Tuesday, August 20, 2013

Heroica: Building at House on the Hill (Part 4)

This post is part of a series about LEGO Heroica. Part 4 looks at the pros and cons of expanding on the LEGO-given customizability, in maps, scenarios, and characters, of Heroica in the custom rules. At the bottom of this post are links to the other parts.

One of my favorite board games of all time is called Betrayal at House on the Hill.  There are three major features of this game that I find absolutely wonderful, and significantly add to its replay value:  a completely randomly generated board every game, a different end goal chosen based on the goings on of the players, and a different "bad guy," picked based on players stats, collectables, or position around the table in combination with the end scenario.

All together, these features create a highly variable game that players slowly explore and uncover with different results every time.  Given that we are working here with LEGO bricks, it should be no problem for us to replicate these features.  However, before we jump in head first, lets talk some pros and cons about each.

Randomly Generated Maps

In Betrayal, players draw from a stack of room tiles as they explore the eponymous house, slowly creating a random map.  Certain tiles have restrictions on the ways they can be placed, and this adds another interesting element to the creation of the gameplay "world".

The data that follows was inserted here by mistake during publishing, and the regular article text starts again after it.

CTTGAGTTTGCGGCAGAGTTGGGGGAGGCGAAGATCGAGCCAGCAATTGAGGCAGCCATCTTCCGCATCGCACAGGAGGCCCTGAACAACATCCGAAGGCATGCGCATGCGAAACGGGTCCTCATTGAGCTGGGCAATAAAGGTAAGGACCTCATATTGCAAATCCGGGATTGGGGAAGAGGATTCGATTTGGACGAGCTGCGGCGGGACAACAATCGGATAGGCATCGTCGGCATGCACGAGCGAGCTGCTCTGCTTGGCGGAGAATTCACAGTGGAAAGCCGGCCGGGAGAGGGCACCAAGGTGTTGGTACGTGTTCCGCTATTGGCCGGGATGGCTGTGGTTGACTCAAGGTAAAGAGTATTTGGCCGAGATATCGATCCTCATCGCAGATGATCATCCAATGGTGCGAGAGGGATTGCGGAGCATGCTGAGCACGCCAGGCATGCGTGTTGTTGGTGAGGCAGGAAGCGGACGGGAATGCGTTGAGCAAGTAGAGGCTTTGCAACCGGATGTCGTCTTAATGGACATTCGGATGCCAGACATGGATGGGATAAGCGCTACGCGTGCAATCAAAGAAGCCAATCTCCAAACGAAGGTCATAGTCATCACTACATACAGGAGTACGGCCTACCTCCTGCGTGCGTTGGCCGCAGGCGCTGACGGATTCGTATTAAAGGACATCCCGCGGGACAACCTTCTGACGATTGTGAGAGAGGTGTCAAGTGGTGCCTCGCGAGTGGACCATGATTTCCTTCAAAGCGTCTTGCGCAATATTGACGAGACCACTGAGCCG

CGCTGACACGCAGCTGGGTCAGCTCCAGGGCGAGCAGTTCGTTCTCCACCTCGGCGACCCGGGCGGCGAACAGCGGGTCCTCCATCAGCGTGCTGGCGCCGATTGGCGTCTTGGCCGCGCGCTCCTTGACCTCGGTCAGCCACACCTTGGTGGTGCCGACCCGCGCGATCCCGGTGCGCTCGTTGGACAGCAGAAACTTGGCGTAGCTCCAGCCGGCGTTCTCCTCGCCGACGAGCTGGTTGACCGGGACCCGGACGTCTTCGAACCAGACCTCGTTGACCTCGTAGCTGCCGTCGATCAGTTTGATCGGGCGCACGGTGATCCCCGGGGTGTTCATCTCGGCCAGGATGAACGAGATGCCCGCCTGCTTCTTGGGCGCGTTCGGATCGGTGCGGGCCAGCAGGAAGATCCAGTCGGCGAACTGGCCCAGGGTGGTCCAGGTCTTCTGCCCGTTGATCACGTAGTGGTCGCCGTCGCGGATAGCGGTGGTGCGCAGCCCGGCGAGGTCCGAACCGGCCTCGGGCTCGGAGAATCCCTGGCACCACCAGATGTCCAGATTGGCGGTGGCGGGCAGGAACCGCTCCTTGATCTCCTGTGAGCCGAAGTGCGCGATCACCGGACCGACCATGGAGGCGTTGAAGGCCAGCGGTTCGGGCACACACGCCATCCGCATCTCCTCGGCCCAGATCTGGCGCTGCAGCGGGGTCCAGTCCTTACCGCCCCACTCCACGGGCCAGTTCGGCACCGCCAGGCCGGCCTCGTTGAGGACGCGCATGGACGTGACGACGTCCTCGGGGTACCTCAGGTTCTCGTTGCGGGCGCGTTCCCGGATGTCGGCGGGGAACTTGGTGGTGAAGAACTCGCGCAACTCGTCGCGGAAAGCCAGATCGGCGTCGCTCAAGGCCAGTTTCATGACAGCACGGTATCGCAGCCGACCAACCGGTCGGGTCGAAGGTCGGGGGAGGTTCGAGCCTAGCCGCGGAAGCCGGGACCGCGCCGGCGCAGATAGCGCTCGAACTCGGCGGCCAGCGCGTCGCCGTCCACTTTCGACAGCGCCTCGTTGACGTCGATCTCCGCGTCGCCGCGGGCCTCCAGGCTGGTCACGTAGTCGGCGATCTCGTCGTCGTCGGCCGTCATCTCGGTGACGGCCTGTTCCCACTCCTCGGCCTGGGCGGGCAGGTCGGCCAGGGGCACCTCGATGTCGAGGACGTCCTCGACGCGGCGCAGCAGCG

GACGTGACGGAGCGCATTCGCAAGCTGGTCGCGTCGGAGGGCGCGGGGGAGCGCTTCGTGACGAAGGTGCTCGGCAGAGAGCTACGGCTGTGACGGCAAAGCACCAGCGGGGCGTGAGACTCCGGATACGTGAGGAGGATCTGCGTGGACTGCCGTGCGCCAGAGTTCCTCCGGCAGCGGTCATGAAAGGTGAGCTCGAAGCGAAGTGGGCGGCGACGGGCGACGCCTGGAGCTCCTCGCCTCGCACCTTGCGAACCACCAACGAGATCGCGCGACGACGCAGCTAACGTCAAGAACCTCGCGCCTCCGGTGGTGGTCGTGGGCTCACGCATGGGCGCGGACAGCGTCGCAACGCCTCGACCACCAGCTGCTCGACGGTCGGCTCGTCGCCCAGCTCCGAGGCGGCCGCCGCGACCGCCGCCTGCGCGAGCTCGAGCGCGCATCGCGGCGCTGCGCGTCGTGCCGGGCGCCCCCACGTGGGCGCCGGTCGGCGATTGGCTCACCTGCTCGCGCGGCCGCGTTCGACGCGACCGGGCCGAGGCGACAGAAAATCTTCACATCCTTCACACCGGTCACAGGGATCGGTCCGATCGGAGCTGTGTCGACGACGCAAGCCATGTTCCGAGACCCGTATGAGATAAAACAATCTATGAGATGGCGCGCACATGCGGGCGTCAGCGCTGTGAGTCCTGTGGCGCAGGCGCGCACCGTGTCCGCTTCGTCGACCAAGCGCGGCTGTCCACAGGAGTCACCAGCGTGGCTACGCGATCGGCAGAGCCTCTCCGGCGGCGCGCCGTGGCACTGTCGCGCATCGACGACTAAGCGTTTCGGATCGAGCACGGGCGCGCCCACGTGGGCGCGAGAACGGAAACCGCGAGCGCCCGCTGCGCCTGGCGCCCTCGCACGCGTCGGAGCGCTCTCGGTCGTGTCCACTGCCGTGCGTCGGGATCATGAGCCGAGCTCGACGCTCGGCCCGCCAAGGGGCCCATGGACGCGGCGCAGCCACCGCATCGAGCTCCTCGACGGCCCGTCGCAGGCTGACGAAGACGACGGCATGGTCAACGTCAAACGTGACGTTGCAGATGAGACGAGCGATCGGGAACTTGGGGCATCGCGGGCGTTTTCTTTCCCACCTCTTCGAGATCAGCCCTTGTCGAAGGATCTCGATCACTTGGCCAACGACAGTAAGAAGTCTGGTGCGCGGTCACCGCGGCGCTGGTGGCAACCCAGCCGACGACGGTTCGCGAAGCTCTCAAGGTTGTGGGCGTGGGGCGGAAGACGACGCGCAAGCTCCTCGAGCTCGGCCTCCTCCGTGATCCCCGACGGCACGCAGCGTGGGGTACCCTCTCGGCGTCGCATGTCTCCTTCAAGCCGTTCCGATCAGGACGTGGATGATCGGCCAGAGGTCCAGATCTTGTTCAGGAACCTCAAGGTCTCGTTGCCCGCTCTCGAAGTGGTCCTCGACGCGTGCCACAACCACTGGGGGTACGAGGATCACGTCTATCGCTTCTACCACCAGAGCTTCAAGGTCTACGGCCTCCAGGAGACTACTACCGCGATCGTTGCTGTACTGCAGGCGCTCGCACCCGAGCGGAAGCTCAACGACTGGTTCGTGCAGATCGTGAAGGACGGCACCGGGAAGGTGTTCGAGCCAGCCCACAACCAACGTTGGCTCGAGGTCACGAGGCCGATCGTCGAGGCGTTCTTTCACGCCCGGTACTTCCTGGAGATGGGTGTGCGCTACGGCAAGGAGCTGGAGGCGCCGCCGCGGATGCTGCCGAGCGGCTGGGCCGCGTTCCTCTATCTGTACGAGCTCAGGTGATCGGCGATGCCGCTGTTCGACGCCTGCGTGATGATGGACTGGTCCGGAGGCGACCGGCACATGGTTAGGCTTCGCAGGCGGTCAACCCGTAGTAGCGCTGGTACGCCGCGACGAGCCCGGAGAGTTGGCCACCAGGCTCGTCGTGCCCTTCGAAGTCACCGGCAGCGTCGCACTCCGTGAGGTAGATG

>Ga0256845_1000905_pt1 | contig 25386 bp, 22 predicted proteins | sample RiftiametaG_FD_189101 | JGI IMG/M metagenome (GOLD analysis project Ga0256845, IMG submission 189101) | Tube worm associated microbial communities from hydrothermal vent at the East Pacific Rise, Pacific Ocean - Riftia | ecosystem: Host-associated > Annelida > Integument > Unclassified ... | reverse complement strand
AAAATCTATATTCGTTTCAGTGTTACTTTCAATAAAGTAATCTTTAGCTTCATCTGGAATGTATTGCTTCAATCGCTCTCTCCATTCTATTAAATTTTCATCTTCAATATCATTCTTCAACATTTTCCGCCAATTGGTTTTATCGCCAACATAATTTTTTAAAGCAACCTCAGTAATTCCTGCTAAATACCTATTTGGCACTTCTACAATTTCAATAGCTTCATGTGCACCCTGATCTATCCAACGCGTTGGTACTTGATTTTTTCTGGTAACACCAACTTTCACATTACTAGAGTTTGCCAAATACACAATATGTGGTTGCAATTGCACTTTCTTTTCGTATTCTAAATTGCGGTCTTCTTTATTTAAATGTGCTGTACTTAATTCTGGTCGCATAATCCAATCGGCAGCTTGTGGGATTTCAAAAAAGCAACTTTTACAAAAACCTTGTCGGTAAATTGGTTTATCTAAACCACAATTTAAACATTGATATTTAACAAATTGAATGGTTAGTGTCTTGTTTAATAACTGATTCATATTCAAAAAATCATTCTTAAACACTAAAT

From a gameplay perspective, I think this is a great thing.  There are, of course, some balancing issues that can arise with this (e.g., making the game too hard or easy on the players), but the added variability is so high, it's hard to go back to games (especially dungeon crawlers) with boring static maps.  However, the challenge here isn't the gameplay issues:  it's building the game.

In Heroica, if we were to duplicate this, we probably wouldn't have each tile or space be a new, randomly drawn space, because that could too artificially constrain the awesome builds that we could get.  However, each local area could be "drawn" in such a way.  Though, in order to prevent the game from simply being a rehash or reorganizing of old maps, you're going to need a lot of different areas.  And if each area is sized somewhere around Draida Bay, you're already going to need a lot of different areas simply to create an epic game board.  Depending on exactly what size of map and the repeatability you're going for, it's possible that you might need three or four dozen areas.

One benefit of LEGO is that, as soon as you are done playing a game, you can quickly re-design each area.  This would limit the number of regions you would need to keep the game from being completely repetitive, but it wouldn't ameliorate everything.

A last benefit of the random maps, though somewhat secondary, is to randomly give your players a world size.  This can be done by, for example, having different large world regions (e.g., forest, catacombs, castle) that start and end with specific pieces.  Then, characters may find the end of the forest quickly, or it may take them a lot of trekking through the underbrush.